So anyone wandering around the well-preserved but sadly dull South Street Seaport Historic District who comes upon the old Seamen’s Church Institute headquarters—seemingly an elegant white ocean liner—perched on top of the Schermerhorn Ship Chandlery at 241 Water Street is likely to smile. Common in European cities, this kind of building-on-building is just so far out for New York. In our view, it’s good architecture—and good preservation. A late 18th-century mercantile building, whose brick facade includes a lovely quoined service entrance, the chandlery is one of the few left from New Amsterdam.
Seamen’s Church Institute on top of Schermerhorn Ship Chandlery in South Street Seaport Historic District
But achieving this combo wasn’t easy—and must have been phenomenally expensive. They started with a serious engineering problem. They had been planning to integrate the historic edifice into their new building, but Polshek found that the chandlery’s foundations “were supported on three layers of 18th-century timber cribbing.” The city’s buildings department said the masonry walls were unsafe and had to be demolished. Polshek saved the façade, reconstructed it on the original location, and replicated the footprint and floor plan. Because they were building on landfill they needed a lightweight steel structural system, he says.
The story has one of those familiar sad/happy New York real estate endings. Given that New York is no longer the destination of choice for ships (or sailors), and that Port Newark had decades ago rendered New York Harbor obsolete, the Seamen’s Church Institute in 2010 decided to relocate to Newark itself. But they made a handsome profit selling their building to the Blue Man Group, which has converted it to a lively school. “After all,” says Polshek stoically, “blue is the color of the sea.”
A final fun fact: the Seamen’s Church Institute got its start as a floating church in the East River.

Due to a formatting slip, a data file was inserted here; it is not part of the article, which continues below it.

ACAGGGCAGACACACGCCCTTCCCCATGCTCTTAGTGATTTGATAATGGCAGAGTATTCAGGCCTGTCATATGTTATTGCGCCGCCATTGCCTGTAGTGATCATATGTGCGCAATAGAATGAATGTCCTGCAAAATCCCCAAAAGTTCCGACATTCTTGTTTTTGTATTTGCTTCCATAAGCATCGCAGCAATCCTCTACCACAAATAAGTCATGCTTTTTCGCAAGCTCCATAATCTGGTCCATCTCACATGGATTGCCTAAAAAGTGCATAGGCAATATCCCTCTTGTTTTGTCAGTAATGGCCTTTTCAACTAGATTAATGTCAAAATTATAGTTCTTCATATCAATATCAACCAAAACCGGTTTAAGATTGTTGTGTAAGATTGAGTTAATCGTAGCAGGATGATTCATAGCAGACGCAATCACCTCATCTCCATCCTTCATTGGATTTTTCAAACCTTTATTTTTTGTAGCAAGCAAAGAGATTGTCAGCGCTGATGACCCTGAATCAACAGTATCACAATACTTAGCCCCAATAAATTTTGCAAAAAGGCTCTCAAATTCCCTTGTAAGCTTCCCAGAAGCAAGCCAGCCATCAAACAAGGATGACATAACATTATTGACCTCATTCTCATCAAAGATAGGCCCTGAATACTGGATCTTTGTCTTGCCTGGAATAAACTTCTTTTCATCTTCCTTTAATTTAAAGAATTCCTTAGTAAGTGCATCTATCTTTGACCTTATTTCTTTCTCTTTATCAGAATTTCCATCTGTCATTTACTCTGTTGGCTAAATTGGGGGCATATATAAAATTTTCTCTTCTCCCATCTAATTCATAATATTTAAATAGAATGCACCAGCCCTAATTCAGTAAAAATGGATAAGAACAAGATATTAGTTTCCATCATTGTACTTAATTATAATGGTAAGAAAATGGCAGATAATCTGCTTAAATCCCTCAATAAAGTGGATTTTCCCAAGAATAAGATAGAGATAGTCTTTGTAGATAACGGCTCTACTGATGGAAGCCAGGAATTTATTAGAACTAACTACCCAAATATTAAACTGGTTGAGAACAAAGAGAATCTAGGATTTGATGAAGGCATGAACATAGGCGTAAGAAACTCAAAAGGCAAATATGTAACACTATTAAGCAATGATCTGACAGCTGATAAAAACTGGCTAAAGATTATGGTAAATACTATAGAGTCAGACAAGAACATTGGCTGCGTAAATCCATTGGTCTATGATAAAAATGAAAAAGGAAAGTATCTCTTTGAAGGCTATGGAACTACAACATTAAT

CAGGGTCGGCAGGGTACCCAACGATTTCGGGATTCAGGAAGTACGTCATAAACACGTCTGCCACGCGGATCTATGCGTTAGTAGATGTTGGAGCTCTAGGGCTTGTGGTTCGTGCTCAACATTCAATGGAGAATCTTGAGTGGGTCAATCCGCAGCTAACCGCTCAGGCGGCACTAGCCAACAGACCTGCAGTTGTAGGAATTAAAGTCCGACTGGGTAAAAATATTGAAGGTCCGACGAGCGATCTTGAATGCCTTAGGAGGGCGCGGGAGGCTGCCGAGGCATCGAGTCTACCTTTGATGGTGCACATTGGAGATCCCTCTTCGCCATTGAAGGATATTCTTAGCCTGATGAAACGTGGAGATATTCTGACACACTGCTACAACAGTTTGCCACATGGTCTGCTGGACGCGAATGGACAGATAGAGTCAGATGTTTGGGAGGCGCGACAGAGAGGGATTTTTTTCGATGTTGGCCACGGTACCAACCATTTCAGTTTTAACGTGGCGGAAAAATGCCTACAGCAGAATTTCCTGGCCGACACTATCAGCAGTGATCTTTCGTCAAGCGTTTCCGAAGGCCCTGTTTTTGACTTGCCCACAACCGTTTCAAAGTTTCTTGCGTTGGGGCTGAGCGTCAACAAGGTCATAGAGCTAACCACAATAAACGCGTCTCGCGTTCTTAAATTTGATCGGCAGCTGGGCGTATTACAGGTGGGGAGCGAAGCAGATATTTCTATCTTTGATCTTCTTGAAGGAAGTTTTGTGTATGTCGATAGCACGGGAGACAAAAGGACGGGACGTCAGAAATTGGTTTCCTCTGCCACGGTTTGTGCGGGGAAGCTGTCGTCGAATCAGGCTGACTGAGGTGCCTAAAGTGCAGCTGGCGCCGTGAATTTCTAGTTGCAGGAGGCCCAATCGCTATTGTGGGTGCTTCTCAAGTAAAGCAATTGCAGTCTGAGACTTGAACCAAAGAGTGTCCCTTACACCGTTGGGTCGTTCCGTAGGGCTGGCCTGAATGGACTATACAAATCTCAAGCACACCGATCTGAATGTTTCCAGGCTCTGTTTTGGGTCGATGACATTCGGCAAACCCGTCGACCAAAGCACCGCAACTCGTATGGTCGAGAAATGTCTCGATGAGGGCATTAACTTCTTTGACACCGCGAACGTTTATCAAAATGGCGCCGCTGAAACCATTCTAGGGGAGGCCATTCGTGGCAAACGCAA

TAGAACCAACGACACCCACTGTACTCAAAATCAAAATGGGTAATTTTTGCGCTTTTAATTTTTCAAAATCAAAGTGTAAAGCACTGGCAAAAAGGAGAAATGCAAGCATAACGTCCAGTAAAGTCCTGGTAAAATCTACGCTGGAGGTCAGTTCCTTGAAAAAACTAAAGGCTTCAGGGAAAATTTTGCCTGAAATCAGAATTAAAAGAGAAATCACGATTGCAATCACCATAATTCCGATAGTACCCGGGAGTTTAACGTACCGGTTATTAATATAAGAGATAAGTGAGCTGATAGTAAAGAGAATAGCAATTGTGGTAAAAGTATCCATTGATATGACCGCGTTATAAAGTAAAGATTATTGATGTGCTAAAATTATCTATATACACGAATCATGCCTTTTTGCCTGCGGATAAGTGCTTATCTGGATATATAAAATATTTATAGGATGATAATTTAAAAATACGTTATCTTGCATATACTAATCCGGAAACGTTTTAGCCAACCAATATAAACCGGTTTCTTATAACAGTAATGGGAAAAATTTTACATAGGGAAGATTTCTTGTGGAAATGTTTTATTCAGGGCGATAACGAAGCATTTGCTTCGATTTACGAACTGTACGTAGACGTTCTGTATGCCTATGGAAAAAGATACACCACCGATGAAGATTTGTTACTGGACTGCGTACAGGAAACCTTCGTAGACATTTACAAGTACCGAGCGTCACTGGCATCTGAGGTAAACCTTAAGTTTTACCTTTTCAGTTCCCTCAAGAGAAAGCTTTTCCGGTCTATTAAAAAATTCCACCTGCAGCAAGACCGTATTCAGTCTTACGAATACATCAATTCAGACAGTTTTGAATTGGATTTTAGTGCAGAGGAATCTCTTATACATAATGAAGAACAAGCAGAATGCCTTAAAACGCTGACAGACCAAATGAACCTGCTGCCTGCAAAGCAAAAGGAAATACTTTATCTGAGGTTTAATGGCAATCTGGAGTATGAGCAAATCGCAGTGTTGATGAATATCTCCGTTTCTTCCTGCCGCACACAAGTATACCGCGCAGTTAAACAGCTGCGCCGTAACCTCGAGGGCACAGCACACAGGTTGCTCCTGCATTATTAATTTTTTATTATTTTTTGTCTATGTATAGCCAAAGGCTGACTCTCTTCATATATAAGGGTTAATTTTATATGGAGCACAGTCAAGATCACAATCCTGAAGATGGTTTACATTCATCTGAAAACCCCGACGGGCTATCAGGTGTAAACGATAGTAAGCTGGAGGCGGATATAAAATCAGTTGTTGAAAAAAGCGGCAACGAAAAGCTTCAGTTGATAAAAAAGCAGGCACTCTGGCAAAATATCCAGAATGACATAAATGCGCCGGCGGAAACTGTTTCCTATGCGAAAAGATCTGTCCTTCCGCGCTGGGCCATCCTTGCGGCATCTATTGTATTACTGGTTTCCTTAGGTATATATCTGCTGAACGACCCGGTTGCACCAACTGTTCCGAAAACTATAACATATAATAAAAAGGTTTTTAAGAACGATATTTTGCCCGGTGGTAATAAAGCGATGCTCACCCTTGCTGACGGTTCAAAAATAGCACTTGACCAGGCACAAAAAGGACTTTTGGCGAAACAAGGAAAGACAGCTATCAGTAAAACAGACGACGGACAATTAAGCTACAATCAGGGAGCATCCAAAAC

Why, you might well ask, did the Brooklyn Museum need a flamboyant new entrance to its gorgeous but reserved Beaux Arts building, designed by McKim, Mead & White in the late 19th century? The answer is one of New York’s most astonishing acts of official vandalism—the destruction of the magnificent 68-step classical staircase that led visitors from the sidewalk to the third-floor lobby. Ordered by museum director Philip Youtz (called a “theological modernist” by Polshek) and promoted as a populist move, the 1934 demolition meant that visitors would henceforth enter through the dismal basement.
Polshek’s rounded glass entrance seeks to correct a 1934 act of vandalism.
For many reasons, including federal disability regulations, Polshek did not seriously consider replacing McKim Mead & White’s stairway. Instead, he decided to maintain the museum’s classical symmetry while embracing contemporary democratic notions of merging indoor and outdoor spaces in welcoming ways. This he accomplished with a curvilinear entry that includes a sheltering glass pavilion and an elevated walkway for which he uses the French term, passarelle (meaning skyway or fast bridge).
Polshek’s passarelle connects one side of the arc to the other while allowing you to see into the pavilion.
The light thus allowed into the museum reveals the Rodin sculptures in all their detailed glory while also shining on the surrounding neighborhood and borough that have so long sheltered the museum, through hard times and now good.
Rodin’s Burghers of Calais stand in the Rubin Entrance Pavilion of the Brooklyn Museum.